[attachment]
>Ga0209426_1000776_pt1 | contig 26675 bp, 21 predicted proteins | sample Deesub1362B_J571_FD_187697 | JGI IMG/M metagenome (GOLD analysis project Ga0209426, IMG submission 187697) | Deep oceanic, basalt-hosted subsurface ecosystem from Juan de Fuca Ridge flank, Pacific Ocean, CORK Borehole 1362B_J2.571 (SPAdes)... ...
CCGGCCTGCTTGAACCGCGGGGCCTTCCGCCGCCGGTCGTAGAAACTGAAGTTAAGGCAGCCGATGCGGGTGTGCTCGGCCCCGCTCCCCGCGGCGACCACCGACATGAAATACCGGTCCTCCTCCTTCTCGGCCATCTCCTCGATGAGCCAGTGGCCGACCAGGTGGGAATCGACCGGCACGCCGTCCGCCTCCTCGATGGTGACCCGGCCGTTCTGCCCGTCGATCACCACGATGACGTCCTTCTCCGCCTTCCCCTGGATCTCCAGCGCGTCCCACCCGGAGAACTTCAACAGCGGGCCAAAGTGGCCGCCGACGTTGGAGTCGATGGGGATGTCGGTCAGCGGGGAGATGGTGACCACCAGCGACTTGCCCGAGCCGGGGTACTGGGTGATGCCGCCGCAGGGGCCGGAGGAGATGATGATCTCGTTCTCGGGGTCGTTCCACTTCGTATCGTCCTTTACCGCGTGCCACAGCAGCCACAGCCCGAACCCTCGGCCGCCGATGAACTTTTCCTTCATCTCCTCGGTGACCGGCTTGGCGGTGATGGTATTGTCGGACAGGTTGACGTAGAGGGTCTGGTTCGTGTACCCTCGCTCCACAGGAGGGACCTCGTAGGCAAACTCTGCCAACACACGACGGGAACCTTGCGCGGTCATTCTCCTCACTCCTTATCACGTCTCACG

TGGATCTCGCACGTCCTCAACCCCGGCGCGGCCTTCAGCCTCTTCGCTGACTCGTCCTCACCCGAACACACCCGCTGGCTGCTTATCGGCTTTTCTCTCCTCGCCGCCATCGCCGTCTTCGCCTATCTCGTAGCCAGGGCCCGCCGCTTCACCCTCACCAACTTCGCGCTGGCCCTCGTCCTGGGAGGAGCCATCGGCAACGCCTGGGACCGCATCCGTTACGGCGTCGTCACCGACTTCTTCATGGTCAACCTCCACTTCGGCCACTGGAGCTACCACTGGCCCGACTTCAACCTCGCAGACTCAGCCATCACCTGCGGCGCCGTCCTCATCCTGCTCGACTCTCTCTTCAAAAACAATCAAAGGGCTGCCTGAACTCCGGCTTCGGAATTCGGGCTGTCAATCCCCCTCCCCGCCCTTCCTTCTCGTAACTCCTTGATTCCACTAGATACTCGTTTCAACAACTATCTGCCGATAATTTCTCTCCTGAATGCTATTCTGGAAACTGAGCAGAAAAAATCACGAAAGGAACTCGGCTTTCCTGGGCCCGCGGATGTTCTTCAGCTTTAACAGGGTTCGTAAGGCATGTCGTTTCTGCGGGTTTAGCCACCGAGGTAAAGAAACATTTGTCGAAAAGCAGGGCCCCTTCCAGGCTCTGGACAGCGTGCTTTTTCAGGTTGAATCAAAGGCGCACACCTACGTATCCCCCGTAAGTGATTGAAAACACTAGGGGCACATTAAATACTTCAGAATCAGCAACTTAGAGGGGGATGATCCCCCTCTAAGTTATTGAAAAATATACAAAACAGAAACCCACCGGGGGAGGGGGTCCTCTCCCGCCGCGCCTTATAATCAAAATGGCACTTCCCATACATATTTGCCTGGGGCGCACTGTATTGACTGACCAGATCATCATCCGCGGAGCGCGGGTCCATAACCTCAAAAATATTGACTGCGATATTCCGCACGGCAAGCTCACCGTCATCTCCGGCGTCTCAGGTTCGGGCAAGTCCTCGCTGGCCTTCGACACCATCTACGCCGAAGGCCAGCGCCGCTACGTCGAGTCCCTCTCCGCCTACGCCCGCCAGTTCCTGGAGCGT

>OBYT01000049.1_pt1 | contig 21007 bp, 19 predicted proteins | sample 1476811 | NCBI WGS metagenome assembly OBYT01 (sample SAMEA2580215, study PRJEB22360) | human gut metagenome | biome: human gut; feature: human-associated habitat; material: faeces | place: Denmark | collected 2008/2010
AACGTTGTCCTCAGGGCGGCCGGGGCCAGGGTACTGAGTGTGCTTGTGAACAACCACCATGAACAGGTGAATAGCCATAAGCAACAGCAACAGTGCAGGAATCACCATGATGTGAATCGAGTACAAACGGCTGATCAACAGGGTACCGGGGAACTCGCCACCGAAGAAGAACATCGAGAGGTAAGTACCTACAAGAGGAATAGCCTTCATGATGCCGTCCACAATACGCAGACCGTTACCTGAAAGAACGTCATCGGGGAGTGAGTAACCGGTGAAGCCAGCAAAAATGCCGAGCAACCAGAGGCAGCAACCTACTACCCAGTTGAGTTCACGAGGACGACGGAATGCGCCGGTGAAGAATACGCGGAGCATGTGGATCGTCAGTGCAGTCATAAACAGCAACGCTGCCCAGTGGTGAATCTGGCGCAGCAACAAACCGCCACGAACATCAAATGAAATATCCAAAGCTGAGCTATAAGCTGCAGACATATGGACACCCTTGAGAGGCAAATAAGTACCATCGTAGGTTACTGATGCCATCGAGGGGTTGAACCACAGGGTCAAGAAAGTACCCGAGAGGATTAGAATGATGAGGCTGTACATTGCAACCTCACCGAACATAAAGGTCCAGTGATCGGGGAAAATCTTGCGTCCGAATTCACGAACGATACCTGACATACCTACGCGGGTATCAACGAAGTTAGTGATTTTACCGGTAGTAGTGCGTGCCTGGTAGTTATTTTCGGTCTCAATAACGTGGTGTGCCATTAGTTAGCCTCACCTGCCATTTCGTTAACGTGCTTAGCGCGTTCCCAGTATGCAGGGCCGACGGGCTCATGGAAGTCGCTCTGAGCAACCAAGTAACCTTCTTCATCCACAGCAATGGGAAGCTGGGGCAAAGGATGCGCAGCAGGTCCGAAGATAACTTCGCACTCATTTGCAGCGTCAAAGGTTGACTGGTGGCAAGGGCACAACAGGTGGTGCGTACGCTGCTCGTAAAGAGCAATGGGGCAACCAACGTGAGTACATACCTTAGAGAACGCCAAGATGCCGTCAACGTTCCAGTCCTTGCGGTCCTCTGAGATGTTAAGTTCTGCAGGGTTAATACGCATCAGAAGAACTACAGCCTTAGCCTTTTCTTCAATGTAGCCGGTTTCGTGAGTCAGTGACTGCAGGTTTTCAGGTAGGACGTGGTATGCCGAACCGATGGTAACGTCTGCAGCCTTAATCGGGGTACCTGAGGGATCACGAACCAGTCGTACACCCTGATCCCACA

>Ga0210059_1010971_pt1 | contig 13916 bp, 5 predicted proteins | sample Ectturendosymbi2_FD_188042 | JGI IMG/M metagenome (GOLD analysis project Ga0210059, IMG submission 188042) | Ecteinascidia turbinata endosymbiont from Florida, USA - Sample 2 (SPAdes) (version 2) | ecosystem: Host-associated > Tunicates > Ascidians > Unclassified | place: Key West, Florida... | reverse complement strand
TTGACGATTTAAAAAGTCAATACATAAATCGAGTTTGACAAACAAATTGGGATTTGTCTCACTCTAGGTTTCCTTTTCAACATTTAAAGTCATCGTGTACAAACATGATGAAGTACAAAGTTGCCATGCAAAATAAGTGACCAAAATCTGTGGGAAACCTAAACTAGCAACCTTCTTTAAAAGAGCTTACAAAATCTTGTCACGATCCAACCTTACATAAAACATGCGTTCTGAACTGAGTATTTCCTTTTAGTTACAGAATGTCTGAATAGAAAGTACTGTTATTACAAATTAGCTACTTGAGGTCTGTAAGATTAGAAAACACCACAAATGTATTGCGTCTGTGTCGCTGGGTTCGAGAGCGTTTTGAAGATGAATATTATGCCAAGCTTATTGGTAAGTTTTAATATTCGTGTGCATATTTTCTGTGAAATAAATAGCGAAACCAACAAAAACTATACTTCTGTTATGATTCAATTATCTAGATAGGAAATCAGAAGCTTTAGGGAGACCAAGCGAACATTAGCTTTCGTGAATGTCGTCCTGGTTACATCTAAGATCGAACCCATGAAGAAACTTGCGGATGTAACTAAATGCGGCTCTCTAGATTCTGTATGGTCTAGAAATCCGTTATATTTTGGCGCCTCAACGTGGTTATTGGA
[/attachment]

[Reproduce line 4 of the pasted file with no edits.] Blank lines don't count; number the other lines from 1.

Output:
>OBYT01000049.1_pt1 | contig 21007 bp, 19 predicted proteins | sample 1476811 | NCBI WGS metagenome assembly OBYT01 (sample SAMEA2580215, study PRJEB22360) | human gut metagenome | biome: human gut; feature: human-associated habitat; material: faeces | place: Denmark | collected 2008/2010